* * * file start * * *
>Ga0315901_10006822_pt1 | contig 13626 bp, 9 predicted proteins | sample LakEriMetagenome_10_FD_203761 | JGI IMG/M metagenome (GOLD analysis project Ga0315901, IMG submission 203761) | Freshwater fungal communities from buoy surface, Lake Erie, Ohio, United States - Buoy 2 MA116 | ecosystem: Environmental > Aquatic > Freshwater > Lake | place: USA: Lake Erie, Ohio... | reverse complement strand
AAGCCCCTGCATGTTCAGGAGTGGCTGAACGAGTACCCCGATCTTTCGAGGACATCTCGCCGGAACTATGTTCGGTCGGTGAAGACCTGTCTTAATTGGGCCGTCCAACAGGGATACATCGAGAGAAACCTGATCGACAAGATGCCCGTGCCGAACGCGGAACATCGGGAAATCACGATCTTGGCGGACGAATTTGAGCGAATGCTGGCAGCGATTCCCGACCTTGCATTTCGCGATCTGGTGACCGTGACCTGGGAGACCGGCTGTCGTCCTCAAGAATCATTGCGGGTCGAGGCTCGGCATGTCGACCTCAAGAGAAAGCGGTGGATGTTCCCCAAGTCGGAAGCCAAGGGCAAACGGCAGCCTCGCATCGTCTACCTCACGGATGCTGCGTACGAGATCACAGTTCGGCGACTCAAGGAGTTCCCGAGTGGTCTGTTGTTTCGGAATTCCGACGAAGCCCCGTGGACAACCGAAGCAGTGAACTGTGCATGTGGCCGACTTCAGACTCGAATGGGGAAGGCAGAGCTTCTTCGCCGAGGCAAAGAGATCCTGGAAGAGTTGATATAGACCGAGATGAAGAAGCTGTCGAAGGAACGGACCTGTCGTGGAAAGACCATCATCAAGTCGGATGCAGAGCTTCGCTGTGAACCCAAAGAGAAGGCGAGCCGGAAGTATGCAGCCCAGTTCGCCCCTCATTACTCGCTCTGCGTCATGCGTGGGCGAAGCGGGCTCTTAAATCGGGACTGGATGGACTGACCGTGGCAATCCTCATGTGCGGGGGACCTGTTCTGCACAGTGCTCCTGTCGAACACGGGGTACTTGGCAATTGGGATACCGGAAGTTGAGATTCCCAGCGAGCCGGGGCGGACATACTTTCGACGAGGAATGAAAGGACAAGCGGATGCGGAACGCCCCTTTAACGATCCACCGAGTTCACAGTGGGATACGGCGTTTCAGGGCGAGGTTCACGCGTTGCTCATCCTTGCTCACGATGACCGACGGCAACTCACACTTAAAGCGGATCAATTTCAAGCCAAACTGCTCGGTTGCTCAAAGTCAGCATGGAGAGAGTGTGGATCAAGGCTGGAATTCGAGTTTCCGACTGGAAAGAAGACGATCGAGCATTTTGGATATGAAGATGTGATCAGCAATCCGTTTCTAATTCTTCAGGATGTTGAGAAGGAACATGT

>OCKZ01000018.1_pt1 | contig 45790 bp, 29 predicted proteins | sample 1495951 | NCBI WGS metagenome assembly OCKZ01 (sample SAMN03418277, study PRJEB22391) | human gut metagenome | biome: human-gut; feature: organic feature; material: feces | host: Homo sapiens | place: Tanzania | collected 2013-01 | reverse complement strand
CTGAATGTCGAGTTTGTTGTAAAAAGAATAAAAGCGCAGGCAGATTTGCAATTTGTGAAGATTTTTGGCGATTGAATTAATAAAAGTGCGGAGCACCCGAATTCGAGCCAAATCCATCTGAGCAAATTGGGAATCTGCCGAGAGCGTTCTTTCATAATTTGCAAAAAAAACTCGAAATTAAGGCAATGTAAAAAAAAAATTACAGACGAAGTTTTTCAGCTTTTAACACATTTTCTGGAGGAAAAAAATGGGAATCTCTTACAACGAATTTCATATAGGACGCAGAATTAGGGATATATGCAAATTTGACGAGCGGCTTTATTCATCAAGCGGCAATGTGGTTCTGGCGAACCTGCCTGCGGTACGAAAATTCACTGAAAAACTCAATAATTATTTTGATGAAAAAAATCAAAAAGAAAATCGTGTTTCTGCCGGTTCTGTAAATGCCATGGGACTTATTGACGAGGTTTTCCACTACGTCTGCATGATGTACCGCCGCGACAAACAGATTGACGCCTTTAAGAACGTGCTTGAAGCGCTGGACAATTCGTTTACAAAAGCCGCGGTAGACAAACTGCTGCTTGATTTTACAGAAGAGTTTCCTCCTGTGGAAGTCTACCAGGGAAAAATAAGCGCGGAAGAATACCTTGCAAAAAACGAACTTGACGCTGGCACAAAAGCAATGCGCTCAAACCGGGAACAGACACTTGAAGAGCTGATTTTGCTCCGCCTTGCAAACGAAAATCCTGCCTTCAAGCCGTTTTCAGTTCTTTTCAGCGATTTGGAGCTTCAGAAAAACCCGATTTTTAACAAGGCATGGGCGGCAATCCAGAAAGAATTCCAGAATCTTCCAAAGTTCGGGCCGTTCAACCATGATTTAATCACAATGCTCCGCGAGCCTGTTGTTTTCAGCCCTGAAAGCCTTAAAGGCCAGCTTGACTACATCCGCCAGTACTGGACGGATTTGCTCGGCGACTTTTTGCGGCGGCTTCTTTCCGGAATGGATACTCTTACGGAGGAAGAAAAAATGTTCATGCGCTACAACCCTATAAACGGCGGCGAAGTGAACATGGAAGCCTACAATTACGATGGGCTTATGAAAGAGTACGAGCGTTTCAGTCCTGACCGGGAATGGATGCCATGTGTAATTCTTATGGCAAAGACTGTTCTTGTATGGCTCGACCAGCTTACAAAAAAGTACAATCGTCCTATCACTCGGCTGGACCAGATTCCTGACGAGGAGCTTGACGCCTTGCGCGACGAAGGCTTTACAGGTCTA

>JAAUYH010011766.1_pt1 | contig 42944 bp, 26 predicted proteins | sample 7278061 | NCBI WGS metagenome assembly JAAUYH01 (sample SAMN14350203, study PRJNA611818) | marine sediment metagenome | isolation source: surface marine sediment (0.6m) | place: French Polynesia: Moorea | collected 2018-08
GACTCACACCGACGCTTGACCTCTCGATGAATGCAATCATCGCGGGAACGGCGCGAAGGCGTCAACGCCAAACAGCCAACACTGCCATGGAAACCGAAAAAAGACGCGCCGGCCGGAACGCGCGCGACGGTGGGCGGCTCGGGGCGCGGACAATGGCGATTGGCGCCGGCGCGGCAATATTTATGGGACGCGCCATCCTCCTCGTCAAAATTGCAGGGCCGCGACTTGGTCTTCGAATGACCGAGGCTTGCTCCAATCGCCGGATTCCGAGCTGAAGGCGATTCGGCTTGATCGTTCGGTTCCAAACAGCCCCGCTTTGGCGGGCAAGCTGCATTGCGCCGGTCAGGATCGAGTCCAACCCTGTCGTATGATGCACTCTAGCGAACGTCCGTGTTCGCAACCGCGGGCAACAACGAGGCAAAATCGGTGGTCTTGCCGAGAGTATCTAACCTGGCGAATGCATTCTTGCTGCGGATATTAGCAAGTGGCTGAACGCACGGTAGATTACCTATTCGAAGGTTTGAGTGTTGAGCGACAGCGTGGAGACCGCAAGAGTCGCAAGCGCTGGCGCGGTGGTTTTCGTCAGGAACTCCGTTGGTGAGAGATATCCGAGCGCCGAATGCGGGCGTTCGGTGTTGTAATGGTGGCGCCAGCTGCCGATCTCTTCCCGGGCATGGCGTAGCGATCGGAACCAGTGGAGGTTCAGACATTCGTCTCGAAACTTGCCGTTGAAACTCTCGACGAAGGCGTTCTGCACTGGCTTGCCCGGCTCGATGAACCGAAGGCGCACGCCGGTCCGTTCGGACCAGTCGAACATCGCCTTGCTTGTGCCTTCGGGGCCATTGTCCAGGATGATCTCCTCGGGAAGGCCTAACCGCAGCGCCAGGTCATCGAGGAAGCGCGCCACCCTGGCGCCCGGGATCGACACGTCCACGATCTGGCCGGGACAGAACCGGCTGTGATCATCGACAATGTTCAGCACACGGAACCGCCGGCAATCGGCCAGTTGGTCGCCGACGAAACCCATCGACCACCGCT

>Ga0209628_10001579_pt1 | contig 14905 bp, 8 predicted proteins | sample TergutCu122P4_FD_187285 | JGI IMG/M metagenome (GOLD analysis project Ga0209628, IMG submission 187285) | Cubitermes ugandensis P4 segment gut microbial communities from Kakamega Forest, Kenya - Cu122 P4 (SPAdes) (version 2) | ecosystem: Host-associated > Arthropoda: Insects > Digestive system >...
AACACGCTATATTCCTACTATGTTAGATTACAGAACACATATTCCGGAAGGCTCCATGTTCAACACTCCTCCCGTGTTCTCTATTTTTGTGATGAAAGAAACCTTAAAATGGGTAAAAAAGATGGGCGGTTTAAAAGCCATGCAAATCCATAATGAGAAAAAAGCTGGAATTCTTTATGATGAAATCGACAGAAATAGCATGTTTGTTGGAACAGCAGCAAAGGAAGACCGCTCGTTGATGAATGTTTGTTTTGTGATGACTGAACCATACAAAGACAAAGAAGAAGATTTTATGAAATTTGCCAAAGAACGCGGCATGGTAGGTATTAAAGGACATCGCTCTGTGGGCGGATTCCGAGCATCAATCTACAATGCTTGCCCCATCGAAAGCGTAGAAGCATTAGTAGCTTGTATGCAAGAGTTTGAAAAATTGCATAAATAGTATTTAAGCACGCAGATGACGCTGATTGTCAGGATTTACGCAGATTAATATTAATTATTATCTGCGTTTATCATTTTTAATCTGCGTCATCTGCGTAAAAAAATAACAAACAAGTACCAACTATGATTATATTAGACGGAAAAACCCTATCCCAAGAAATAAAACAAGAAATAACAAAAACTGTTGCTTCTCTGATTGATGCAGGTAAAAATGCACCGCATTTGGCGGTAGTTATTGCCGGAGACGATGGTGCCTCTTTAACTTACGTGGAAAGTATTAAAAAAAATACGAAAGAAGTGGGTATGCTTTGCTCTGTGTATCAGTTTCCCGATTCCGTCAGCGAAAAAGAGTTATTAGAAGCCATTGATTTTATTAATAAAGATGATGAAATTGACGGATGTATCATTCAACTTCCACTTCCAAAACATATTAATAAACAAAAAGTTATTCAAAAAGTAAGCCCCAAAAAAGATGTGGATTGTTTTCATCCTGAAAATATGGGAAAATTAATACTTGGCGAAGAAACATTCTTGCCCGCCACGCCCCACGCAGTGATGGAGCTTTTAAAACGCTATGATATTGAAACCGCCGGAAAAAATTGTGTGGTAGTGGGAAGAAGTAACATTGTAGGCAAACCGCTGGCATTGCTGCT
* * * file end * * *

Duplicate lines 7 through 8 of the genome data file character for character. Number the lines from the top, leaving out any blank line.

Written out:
>Ga0209628_10001579_pt1 | contig 14905 bp, 8 predicted proteins | sample TergutCu122P4_FD_187285 | JGI IMG/M metagenome (GOLD analysis project Ga0209628, IMG submission 187285) | Cubitermes ugandensis P4 segment gut microbial communities from Kakamega Forest, Kenya - Cu122 P4 (SPAdes) (version 2) | ecosystem: Host-associated > Arthropoda: Insects > Digestive system >...
AACACGCTATATTCCTACTATGTTAGATTACAGAACACATATTCCGGAAGGCTCCATGTTCAACACTCCTCCCGTGTTCTCTATTTTTGTGATGAAAGAAACCTTAAAATGGGTAAAAAAGATGGGCGGTTTAAAAGCCATGCAAATCCATAATGAGAAAAAAGCTGGAATTCTTTATGATGAAATCGACAGAAATAGCATGTTTGTTGGAACAGCAGCAAAGGAAGACCGCTCGTTGATGAATGTTTGTTTTGTGATGACTGAACCATACAAAGACAAAGAAGAAGATTTTATGAAATTTGCCAAAGAACGCGGCATGGTAGGTATTAAAGGACATCGCTCTGTGGGCGGATTCCGAGCATCAATCTACAATGCTTGCCCCATCGAAAGCGTAGAAGCATTAGTAGCTTGTATGCAAGAGTTTGAAAAATTGCATAAATAGTATTTAAGCACGCAGATGACGCTGATTGTCAGGATTTACGCAGATTAATATTAATTATTATCTGCGTTTATCATTTTTAATCTGCGTCATCTGCGTAAAAAAATAACAAACAAGTACCAACTATGATTATATTAGACGGAAAAACCCTATCCCAAGAAATAAAACAAGAAATAACAAAAACTGTTGCTTCTCTGATTGATGCAGGTAAAAATGCACCGCATTTGGCGGTAGTTATTGCCGGAGACGATGGTGCCTCTTTAACTTACGTGGAAAGTATTAAAAAAAATACGAAAGAAGTGGGTATGCTTTGCTCTGTGTATCAGTTTCCCGATTCCGTCAGCGAAAAAGAGTTATTAGAAGCCATTGATTTTATTAATAAAGATGATGAAATTGACGGATGTATCATTCAACTTCCACTTCCAAAACATATTAATAAACAAAAAGTTATTCAAAAAGTAAGCCCCAAAAAAGATGTGGATTGTTTTCATCCTGAAAATATGGGAAAATTAATACTTGGCGAAGAAACATTCTTGCCCGCCACGCCCCACGCAGTGATGGAGCTTTTAAAACGCTATGATATTGAAACCGCCGGAAAAAATTGTGTGGTAGTGGGAAGAAGTAACATTGTAGGCAAACCGCTGGCATTGCTGCT